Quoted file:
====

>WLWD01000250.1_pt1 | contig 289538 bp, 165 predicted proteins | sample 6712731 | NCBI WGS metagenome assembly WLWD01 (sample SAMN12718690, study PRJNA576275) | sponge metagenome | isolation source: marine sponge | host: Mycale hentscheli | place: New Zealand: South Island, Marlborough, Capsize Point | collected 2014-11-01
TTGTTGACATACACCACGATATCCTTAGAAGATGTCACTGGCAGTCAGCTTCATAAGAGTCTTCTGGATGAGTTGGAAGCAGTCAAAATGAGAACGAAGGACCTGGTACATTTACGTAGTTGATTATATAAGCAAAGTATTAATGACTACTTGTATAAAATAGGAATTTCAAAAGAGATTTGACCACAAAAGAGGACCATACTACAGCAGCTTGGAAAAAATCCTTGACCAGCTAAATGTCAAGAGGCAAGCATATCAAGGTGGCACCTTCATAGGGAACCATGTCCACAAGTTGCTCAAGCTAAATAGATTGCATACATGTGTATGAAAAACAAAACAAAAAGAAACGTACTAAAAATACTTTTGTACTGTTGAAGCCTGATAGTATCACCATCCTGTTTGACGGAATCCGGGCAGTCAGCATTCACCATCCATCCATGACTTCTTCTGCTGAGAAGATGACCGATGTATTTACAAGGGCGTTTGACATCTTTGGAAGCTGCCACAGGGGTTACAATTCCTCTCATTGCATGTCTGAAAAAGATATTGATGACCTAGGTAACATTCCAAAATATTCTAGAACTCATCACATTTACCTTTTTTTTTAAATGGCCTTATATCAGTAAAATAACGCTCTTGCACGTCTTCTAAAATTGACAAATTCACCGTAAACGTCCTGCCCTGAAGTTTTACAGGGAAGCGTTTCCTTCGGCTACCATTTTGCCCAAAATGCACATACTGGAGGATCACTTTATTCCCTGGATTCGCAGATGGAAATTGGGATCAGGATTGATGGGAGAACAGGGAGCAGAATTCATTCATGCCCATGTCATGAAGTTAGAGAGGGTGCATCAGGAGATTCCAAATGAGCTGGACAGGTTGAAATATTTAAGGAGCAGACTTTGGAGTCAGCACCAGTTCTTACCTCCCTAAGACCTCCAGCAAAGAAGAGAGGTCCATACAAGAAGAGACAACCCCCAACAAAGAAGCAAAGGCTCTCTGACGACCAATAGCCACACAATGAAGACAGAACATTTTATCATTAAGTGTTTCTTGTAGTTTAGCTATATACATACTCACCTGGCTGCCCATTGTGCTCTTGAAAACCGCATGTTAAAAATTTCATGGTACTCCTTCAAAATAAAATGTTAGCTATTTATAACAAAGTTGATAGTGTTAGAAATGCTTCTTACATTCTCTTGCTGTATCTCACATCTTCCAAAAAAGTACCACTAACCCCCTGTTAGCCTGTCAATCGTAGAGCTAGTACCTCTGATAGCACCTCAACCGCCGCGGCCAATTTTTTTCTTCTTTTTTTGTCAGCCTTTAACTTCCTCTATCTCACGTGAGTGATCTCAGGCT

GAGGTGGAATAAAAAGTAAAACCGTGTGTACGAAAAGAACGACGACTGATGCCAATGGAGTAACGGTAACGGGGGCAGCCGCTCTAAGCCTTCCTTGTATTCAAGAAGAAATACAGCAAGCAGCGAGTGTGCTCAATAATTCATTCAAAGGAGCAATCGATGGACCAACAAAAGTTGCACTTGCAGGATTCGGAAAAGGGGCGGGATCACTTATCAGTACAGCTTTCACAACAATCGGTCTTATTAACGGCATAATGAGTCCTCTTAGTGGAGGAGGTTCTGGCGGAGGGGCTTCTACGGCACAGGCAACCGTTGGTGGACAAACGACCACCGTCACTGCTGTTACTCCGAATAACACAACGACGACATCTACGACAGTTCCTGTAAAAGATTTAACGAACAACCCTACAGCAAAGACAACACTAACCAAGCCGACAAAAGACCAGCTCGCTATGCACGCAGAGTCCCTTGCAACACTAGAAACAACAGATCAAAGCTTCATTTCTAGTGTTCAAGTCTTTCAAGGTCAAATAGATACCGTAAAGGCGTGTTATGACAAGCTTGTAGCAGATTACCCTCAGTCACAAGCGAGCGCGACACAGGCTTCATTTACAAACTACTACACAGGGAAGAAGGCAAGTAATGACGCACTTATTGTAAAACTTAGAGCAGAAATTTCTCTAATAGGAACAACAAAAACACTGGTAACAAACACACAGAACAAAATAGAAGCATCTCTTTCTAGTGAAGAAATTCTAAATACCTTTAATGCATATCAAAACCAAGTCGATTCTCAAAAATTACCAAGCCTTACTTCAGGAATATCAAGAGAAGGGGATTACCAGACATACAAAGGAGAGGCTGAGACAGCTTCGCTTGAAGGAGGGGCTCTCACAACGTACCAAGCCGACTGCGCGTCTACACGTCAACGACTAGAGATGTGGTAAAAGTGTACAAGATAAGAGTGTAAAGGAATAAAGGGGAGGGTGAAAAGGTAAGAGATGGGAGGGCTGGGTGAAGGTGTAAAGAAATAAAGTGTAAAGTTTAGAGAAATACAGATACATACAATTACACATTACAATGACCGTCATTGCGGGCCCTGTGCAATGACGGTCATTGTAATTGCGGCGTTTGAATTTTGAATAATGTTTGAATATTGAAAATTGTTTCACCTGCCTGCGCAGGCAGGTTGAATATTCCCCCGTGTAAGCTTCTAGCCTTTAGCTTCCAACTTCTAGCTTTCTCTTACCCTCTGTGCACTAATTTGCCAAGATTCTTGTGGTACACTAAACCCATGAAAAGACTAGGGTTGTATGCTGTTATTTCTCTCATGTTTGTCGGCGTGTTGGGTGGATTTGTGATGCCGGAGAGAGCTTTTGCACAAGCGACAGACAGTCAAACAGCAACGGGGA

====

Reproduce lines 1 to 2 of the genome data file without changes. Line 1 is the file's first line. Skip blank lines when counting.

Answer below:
>WLWD01000250.1_pt1 | contig 289538 bp, 165 predicted proteins | sample 6712731 | NCBI WGS metagenome assembly WLWD01 (sample SAMN12718690, study PRJNA576275) | sponge metagenome | isolation source: marine sponge | host: Mycale hentscheli | place: New Zealand: South Island, Marlborough, Capsize Point | collected 2014-11-01
TTGTTGACATACACCACGATATCCTTAGAAGATGTCACTGGCAGTCAGCTTCATAAGAGTCTTCTGGATGAGTTGGAAGCAGTCAAAATGAGAACGAAGGACCTGGTACATTTACGTAGTTGATTATATAAGCAAAGTATTAATGACTACTTGTATAAAATAGGAATTTCAAAAGAGATTTGACCACAAAAGAGGACCATACTACAGCAGCTTGGAAAAAATCCTTGACCAGCTAAATGTCAAGAGGCAAGCATATCAAGGTGGCACCTTCATAGGGAACCATGTCCACAAGTTGCTCAAGCTAAATAGATTGCATACATGTGTATGAAAAACAAAACAAAAAGAAACGTACTAAAAATACTTTTGTACTGTTGAAGCCTGATAGTATCACCATCCTGTTTGACGGAATCCGGGCAGTCAGCATTCACCATCCATCCATGACTTCTTCTGCTGAGAAGATGACCGATGTATTTACAAGGGCGTTTGACATCTTTGGAAGCTGCCACAGGGGTTACAATTCCTCTCATTGCATGTCTGAAAAAGATATTGATGACCTAGGTAACATTCCAAAATATTCTAGAACTCATCACATTTACCTTTTTTTTTAAATGGCCTTATATCAGTAAAATAACGCTCTTGCACGTCTTCTAAAATTGACAAATTCACCGTAAACGTCCTGCCCTGAAGTTTTACAGGGAAGCGTTTCCTTCGGCTACCATTTTGCCCAAAATGCACATACTGGAGGATCACTTTATTCCCTGGATTCGCAGATGGAAATTGGGATCAGGATTGATGGGAGAACAGGGAGCAGAATTCATTCATGCCCATGTCATGAAGTTAGAGAGGGTGCATCAGGAGATTCCAAATGAGCTGGACAGGTTGAAATATTTAAGGAGCAGACTTTGGAGTCAGCACCAGTTCTTACCTCCCTAAGACCTCCAGCAAAGAAGAGAGGTCCATACAAGAAGAGACAACCCCCAACAAAGAAGCAAAGGCTCTCTGACGACCAATAGCCACACAATGAAGACAGAACATTTTATCATTAAGTGTTTCTTGTAGTTTAGCTATATACATACTCACCTGGCTGCCCATTGTGCTCTTGAAAACCGCATGTTAAAAATTTCATGGTACTCCTTCAAAATAAAATGTTAGCTATTTATAACAAAGTTGATAGTGTTAGAAATGCTTCTTACATTCTCTTGCTGTATCTCACATCTTCCAAAAAAGTACCACTAACCCCCTGTTAGCCTGTCAATCGTAGAGCTAGTACCTCTGATAGCACCTCAACCGCCGCGGCCAATTTTTTTCTTCTTTTTTTGTCAGCCTTTAACTTCCTCTATCTCACGTGAGTGATCTCAGGCT